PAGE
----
REVIEW: Confronting Race, Gender, Sex, and History in “Slave Play” on Broadway
I have often wondered what it would look like for America to grapple, in earnest, with its racist past and present. What would it feel like for there to be a collective acknowledgement and a national therapy of recognition and responsibility; dare I say, even a reconciliation?
It may not be the answer, but “Slave Play”, which opened Sunday night at the Golden Theatre on Broadway, offers an answer—a noble start.
A start because it is a play that boldly dares to suggest an idea, a vision of what that confrontation might look and feel like—something I have never seen dramatized before—and one that hails from a specificity of perspective that rocks the complacency of audiences with the force of its manifold truths.
A start because, hey, when was the last time you witnessed something as fanciful and alarming as “Antebellum Sexual Performance Therapy” role play among interracial couples—and its group session aftermath—on stage, anywhere?
In his Broadway debut, playwright Jeremy O. Harris fluently expresses the bounty of his imagination with a disregard—whether unintentional or as ideology—for the ossified leer of the white theatrical gaze. Make no mistake, “Slave Play” is a play for everybody, but it is also a play that strikes certain segments of its audience—and its critics—in ways more profound, and perhaps even triggering, than most works of theatre—particularly in a commercial setting.
The adjective “provocative” has been thrown around a lot in connection to this play (I am guilty of using it myself), but on reflection, what is “provocative” is that this play should come to be seen as provocative in the first place. Only after decades, nay centuries, of that stubborn American penchant for refusing to acknowledge and wrestle with the past could a play that does be seen as “provocative”.
Only a nation in deep denial of its racist origins that is characterized by a society in the grip of white supremacy could be scandalized by white master-black slave role play demonstrated on a stage, when it is in the very air we breathe, the media we consume, and the lives we live every day. And, sure, there is a big black dildo, simulated sex, the suggestion of rape, and lots of “adult” language.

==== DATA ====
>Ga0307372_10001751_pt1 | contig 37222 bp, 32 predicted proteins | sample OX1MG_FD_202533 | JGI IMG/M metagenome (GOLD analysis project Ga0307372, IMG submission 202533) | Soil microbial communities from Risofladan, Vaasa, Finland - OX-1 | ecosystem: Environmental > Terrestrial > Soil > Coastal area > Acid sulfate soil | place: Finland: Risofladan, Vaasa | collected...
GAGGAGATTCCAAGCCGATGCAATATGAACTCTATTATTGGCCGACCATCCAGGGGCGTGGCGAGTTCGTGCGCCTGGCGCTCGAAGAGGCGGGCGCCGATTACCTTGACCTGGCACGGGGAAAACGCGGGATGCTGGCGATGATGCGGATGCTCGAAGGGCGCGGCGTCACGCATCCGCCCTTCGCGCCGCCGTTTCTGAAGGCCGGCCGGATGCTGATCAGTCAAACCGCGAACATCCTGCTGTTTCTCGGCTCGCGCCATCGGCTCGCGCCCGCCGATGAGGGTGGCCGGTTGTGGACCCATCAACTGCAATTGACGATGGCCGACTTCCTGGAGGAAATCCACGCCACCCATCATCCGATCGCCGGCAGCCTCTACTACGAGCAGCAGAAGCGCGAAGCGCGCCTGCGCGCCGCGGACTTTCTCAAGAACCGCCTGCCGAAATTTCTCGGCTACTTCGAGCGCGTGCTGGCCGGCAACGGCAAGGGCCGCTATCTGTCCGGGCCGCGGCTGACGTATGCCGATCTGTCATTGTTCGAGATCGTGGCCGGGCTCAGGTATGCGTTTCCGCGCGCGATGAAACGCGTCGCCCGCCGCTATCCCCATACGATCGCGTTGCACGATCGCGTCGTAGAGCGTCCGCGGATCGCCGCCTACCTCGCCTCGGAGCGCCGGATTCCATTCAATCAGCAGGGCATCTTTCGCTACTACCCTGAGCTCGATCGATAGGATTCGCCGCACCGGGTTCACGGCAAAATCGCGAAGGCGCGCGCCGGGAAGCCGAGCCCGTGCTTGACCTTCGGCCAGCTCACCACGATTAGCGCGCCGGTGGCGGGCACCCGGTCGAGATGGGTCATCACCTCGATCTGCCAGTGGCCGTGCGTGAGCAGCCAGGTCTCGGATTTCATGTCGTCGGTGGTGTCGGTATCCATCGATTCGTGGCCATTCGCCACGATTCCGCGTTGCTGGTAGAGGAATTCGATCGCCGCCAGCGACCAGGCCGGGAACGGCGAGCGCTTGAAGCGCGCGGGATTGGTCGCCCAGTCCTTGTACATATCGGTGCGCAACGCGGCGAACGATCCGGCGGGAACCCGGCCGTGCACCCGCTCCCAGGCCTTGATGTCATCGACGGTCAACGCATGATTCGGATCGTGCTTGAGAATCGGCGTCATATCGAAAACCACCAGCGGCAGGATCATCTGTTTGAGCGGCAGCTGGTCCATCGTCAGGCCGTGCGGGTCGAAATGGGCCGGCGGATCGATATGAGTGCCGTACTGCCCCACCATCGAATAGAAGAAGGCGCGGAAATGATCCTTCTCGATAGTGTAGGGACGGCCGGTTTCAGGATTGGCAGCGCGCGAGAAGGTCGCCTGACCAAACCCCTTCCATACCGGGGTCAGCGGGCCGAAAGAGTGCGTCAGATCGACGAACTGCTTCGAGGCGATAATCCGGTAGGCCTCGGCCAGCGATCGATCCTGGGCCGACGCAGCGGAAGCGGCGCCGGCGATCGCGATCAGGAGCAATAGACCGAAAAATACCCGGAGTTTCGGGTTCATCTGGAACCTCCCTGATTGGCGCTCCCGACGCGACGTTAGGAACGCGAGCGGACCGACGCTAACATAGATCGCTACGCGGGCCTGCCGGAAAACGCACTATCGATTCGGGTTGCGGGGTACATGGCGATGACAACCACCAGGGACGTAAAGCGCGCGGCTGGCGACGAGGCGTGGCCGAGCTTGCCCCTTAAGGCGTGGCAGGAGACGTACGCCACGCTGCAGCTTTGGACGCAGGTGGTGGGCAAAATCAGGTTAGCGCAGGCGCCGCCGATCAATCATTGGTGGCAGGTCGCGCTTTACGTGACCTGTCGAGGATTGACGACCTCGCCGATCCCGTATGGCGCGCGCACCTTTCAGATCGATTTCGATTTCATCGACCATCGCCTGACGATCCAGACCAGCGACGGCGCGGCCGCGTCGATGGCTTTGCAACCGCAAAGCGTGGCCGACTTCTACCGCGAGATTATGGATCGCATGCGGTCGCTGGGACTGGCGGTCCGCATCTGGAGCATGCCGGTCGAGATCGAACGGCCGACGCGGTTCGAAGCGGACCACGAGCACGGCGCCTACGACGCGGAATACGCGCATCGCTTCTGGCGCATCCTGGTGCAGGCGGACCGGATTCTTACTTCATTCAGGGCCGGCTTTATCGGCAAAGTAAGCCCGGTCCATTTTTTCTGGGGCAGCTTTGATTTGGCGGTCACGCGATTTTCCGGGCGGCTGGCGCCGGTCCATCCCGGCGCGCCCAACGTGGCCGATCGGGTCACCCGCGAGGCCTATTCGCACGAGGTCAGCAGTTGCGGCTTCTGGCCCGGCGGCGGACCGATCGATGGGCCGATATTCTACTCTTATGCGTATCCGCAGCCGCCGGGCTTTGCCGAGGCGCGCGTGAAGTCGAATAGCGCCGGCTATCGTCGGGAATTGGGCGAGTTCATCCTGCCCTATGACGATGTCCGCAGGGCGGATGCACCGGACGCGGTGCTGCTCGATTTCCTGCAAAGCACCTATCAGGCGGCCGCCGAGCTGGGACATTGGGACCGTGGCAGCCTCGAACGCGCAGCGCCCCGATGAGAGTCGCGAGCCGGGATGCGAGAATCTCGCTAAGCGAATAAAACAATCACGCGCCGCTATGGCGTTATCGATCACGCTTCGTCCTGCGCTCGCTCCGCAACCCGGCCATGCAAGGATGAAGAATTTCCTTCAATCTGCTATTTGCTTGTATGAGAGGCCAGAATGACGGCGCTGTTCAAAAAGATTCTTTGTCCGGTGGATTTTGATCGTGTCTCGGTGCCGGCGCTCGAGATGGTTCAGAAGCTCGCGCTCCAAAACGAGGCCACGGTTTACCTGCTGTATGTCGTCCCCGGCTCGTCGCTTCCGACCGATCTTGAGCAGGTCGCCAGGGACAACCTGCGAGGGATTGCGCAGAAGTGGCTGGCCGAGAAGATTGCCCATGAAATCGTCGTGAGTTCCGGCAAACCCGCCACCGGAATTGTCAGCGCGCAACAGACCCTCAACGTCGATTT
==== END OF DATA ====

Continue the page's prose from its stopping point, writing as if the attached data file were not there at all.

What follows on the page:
Seeing through all that, refusing a Puritanical lens, “Slave Play” is an artful indictment of our country and our culture complete with a wall of mirrors reflecting back the faces of its audience—a trenchant satire of white fragility, identity politics, racism, psychotherapy, and a certain brand of its crunchy practitioners, at once hysterically funny and hauntingly frightening.
Structured as three acts presented in an intermission-less two hours, the first third of the play consists of three vignettes of interracial couples in sexual displays of dominance and subservience performed while dressed in antebellum costume and attempting, through uneven accents and inconsistent vernacular, to commit to the period.
Kaneisha (Joaquina Kalukango), a black slave, receives a talking to from Mr. Jim (Paul Alexander Nolan), her white overseer. Alana (Annie McNamara), the lady of the plantation, summons Philip (Sullivan Jones), a mulatto house slave, to her boudoir so he can play his fiddle. And Dustin (James Cusati-Moyer), a white indentured servant, spars with Gary (Ato Blankson-Wood), a slave deputized as his overseer in the fields. All three scenarios crescendo to near-explicit sexual acts.
Reflected in that mirror wall on stage is a digital painting of the McGregor Plantation affixed to the front of the mezzanine (set design by Clint Ramos). Cleverly, the audience is looking forward, but cannot escape the past, and that is the central metaphor at work. Unlike our daily propensities to look away, the omnipresent McGregor Plantation offers no such relief. We cannot casually evade its presence. Nor should we want to. Nor can we. The lack of an intermission is intentional. We must sit and stew in that which is uncomfortable.